Happy Passover! Monday’s Jewish holiday seems like a good night to pose Aaron’s topic question: What does it mean to be Jewish today? Aaron said that he wanted us to consider in particular how the two most dramatic and disruptive events of the 20th century changed Judaism and Jewish identity.
Of course, sharing historical events – no matter how harrowing or horrible – is not the only shaper of a people’s identity. We also could discuss what modern Judaism “is.” Is Jewishness a religion? In some ways no. As one of the links explains, the idea that Judaism is a “religion” like Methodism or Lutheranism is a modern notion. To my father’s father, being a Jew was who he was. Judaism wasn’t just a sect to which he belonged. Plus, in America, less than one-half of Jews say they believe in God.
Are Jews a nationality or ethnicity? They have no common language nor geographic origin and most of them don’t live in Israel. Israel’s Rabbinate defines who is a Jew pretty narrowly, too, and for the moment (changing it has been proposed) Israel is not formally a “Jewish state.” Is Jewishness its own culture? American Jews do tend to share common moral and political values, but not a lot of day-to-day cultural practices. Maybe we’re a People, whatever that means.
As a half-Jew on my father’s side I’m not sure what being Jewish means, either. It’s a great discussion idea, especially since we have a few Jewish (or perhaps, “Jewish”) group regulars.
Below are some optional readings on Jewish identity. The first ones are some analyses of survey results, so at least we have some idea of what American Jews think about their Jewishness. I added some think pieces on Jewish identity including several focused on the role of the Holocaust and the creation of Israel in Jewish identity.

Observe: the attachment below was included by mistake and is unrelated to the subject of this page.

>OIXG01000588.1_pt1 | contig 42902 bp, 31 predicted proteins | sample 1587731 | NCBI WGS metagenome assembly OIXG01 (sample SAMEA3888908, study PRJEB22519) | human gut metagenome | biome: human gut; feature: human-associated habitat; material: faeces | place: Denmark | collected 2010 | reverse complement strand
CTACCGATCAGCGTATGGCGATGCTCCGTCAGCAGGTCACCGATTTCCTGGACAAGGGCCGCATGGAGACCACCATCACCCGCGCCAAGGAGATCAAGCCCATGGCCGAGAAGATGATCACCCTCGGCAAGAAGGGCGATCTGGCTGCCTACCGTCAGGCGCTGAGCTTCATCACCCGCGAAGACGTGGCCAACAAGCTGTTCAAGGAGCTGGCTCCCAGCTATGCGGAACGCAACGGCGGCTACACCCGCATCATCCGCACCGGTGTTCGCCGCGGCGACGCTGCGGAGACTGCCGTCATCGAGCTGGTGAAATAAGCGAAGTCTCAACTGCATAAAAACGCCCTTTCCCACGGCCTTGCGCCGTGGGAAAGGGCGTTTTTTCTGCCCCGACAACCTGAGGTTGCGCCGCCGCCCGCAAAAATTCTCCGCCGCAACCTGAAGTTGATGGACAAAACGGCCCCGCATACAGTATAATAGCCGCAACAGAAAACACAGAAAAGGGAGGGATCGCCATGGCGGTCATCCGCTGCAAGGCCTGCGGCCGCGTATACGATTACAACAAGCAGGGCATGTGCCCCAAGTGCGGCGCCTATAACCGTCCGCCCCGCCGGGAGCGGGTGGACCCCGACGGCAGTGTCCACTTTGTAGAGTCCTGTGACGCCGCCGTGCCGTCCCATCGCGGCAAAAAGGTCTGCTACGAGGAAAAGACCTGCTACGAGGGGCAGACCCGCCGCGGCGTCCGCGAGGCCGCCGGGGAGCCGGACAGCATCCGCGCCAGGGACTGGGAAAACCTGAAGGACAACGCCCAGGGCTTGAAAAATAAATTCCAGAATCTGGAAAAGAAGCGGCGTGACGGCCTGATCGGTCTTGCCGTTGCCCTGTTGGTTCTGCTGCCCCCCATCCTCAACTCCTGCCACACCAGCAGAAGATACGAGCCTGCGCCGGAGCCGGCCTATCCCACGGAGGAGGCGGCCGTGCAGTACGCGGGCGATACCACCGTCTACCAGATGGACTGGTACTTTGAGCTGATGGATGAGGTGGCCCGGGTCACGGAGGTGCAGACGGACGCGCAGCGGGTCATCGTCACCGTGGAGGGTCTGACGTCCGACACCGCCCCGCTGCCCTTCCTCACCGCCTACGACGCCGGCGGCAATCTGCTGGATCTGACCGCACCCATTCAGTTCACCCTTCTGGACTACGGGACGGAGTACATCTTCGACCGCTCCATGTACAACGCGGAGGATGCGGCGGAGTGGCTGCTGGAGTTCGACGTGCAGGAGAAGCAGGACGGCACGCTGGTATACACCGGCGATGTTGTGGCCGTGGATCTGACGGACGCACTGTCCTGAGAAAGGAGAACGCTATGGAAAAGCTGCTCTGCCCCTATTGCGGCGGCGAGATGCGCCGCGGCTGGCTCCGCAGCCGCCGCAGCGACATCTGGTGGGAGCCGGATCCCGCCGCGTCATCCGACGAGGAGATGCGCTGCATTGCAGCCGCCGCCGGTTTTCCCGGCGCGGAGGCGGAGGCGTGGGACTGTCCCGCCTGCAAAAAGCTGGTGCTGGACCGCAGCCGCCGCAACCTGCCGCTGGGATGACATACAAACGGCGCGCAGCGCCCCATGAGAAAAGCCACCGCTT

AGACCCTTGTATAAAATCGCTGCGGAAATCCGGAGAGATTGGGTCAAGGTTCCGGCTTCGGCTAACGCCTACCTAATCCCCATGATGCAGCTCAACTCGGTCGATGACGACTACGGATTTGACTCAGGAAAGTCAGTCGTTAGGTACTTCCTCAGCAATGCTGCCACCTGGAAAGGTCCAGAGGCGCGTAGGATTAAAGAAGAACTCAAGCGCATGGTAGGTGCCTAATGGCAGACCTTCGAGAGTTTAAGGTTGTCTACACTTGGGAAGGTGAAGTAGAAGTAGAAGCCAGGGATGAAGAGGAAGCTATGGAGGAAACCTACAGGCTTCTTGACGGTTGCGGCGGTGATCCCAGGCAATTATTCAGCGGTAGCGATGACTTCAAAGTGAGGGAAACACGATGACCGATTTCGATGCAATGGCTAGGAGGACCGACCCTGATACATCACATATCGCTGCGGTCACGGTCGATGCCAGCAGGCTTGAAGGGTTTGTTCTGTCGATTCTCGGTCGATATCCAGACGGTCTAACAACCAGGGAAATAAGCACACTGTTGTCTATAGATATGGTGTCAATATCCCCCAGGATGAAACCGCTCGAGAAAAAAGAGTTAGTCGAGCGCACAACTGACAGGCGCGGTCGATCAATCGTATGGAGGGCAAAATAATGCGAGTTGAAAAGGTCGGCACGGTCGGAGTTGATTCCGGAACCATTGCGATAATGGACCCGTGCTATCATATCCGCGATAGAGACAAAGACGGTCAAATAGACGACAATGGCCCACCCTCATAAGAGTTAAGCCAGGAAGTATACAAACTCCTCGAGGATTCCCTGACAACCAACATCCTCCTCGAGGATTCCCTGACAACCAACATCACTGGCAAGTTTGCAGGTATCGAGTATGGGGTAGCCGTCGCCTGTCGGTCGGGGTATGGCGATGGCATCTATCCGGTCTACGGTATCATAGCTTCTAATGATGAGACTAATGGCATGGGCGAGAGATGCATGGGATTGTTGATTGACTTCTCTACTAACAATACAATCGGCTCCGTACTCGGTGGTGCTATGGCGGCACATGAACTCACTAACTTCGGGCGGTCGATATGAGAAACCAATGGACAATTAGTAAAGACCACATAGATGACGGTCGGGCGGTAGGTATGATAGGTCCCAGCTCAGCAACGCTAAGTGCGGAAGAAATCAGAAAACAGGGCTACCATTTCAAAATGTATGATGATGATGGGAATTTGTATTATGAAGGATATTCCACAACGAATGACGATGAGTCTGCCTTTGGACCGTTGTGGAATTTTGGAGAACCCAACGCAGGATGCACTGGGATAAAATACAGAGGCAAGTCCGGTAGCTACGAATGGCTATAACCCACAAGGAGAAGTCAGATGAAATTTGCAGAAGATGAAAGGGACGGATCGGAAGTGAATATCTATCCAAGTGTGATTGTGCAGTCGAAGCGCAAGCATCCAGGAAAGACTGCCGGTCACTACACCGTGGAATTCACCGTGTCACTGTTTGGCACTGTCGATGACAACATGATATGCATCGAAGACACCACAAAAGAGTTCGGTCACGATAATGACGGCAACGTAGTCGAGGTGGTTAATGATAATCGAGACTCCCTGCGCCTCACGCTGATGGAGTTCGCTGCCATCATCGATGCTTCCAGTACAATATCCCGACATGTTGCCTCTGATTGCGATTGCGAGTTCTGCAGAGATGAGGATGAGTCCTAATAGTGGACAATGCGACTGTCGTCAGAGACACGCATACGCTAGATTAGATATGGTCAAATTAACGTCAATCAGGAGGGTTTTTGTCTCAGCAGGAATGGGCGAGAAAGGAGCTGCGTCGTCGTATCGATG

SUGGESTED BACKGROUND READING –
- How do American Jews define what it means to be Jewish? Recommended
- Differences re: identity between…
- Mavens ponder Jewishness:
- Some issues:
- Can you be Jewish and not believe in God?
- Non-Jews being “Jew-ish” is a thing. Oy!
- U.S. Jews have abandoned Israel. (Conservative POV).
- It’s time to move beyond defining Jewishness as Holocaust + love of Israel.
- [Update Saturday: Apropos also to next week, see this re the Middle Earth-like battle between anti-Semites and Jewish appointees in the chaotic Trump White House.]
NEXT WEEK: Is an American Fascism Possible?
This one was Aaron’s idea, and he will give a brief opening and lead us. Of course, the question here isn’t whether antisemitism has been conmpletely extinguished in the West. No prejudice ever truly dies. Rather, I think the question is whether antisemitism has ceased to be a driving force in Western (especially European) societies, as it was for so many centuries.
Aaron told me he will briefly cover the following only, since the group doesn’t need the full PolySci 101 on antisemitism:
- Brief history
- Why Jews are an easy target
- The 4 types of anti-Semitism that exist
- How Jews themselves have helped inadvertently to victimize themselves
- How/why it has subsided in the West since WWII
For my part, I read a fascinating book a year ago on the historic evolution of antisemitism and the many similarities between modern antisemitism and anti-black racism. I will share this during discussion.
DISCUSSION QUESTIONS –
- What are the historic sources (reasons for) antisemitism? Which ones persist? Why do they persist?
- So, can we say that antisemitism has run its historic courtse in these countries?
- What about in the United States, where both the extreme Left and Right have dabbled in antisemitism? How solid is the Christian Right’s love affair with Jews and Israel? If American conservatives keep moving to the right, will they reach a point where antisemitism comes alive again?
- How can we discern how much of the opposition to Israeli policies is rooted in antisemitism versus other factors, like legitimate opposition to itsactions or Europeans’ anti-colonial guilt?
- Wiki’s Antisemitism entry. Notice its typology of reasons for antisemitism. Aaron’s will be a little simpler – and better, IMO.
- Anti-Defamation League survey of antisemitism in 10 European countries shows a lot of it.
- For much more detail, see this 2011 State Department report on global antisemitism.